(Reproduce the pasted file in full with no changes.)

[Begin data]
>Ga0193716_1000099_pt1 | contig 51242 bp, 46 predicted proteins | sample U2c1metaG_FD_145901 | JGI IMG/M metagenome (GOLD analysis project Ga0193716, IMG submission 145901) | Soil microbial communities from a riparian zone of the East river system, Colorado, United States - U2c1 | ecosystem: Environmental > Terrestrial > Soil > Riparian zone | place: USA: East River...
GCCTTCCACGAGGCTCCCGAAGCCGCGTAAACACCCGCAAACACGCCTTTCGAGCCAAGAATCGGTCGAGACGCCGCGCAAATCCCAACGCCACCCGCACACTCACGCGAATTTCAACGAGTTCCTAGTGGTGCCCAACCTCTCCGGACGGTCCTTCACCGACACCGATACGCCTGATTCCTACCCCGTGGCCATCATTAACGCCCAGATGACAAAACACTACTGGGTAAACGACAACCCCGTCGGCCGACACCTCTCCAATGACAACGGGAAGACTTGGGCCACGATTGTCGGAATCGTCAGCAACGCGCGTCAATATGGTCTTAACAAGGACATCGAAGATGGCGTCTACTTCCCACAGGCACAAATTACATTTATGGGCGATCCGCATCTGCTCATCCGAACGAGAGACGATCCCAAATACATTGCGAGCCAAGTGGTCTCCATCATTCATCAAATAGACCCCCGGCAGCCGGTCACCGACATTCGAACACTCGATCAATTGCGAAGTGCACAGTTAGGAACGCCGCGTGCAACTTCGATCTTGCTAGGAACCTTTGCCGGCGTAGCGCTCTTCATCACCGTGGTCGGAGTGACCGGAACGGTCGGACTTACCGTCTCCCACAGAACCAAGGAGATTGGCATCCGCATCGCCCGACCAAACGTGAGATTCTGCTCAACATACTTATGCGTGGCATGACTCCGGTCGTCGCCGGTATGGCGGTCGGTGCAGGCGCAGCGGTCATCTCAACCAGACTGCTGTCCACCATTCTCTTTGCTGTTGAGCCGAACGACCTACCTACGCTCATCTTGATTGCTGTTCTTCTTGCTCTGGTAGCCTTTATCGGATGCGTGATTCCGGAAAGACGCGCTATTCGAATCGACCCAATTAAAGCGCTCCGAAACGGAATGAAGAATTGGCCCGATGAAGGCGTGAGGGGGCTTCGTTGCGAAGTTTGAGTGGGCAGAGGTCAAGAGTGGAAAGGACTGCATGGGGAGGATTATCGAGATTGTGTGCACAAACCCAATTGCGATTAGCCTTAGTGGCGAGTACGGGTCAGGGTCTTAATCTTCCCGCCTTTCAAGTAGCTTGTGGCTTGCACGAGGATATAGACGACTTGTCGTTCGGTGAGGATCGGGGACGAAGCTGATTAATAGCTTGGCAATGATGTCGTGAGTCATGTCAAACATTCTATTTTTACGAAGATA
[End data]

>Ga0193716_1000099_pt1 | contig 51242 bp, 46 predicted proteins | sample U2c1metaG_FD_145901 | JGI IMG/M metagenome (GOLD analysis project Ga0193716, IMG submission 145901) | Soil microbial communities from a riparian zone of the East river system, Colorado, United States - U2c1 | ecosystem: Environmental > Terrestrial > Soil > Riparian zone | place: USA: East River...
GCCTTCCACGAGGCTCCCGAAGCCGCGTAAACACCCGCAAACACGCCTTTCGAGCCAAGAATCGGTCGAGACGCCGCGCAAATCCCAACGCCACCCGCACACTCACGCGAATTTCAACGAGTTCCTAGTGGTGCCCAACCTCTCCGGACGGTCCTTCACCGACACCGATACGCCTGATTCCTACCCCGTGGCCATCATTAACGCCCAGATGACAAAACACTACTGGGTAAACGACAACCCCGTCGGCCGACACCTCTCCAATGACAACGGGAAGACTTGGGCCACGATTGTCGGAATCGTCAGCAACGCGCGTCAATATGGTCTTAACAAGGACATCGAAGATGGCGTCTACTTCCCACAGGCACAAATTACATTTATGGGCGATCCGCATCTGCTCATCCGAACGAGAGACGATCCCAAATACATTGCGAGCCAAGTGGTCTCCATCATTCATCAAATAGACCCCCGGCAGCCGGTCACCGACATTCGAACACTCGATCAATTGCGAAGTGCACAGTTAGGAACGCCGCGTGCAACTTCGATCTTGCTAGGAACCTTTGCCGGCGTAGCGCTCTTCATCACCGTGGTCGGAGTGACCGGAACGGTCGGACTTACCGTCTCCCACAGAACCAAGGAGATTGGCATCCGCATCGCCCGACCAAACGTGAGATTCTGCTCAACATACTTATGCGTGGCATGACTCCGGTCGTCGCCGGTATGGCGGTCGGTGCAGGCGCAGCGGTCATCTCAACCAGACTGCTGTCCACCATTCTCTTTGCTGTTGAGCCGAACGACCTACCTACGCTCATCTTGATTGCTGTTCTTCTTGCTCTGGTAGCCTTTATCGGATGCGTGATTCCGGAAAGACGCGCTATTCGAATCGACCCAATTAAAGCGCTCCGAAACGGAATGAAGAATTGGCCCGATGAAGGCGTGAGGGGGCTTCGTTGCGAAGTTTGAGTGGGCAGAGGTCAAGAGTGGAAAGGACTGCATGGGGAGGATTATCGAGATTGTGTGCACAAACCCAATTGCGATTAGCCTTAGTGGCGAGTACGGGTCAGGGTCTTAATCTTCCCGCCTTTCAAGTAGCTTGTGGCTTGCACGAGGATATAGACGACTTGTCGTTCGGTGAGGATCGGGGACGAAGCTGATTAATAGCTTGGCAATGATGTCGTGAGTCATGTCAAACATTCTATTTTTACGAAGATA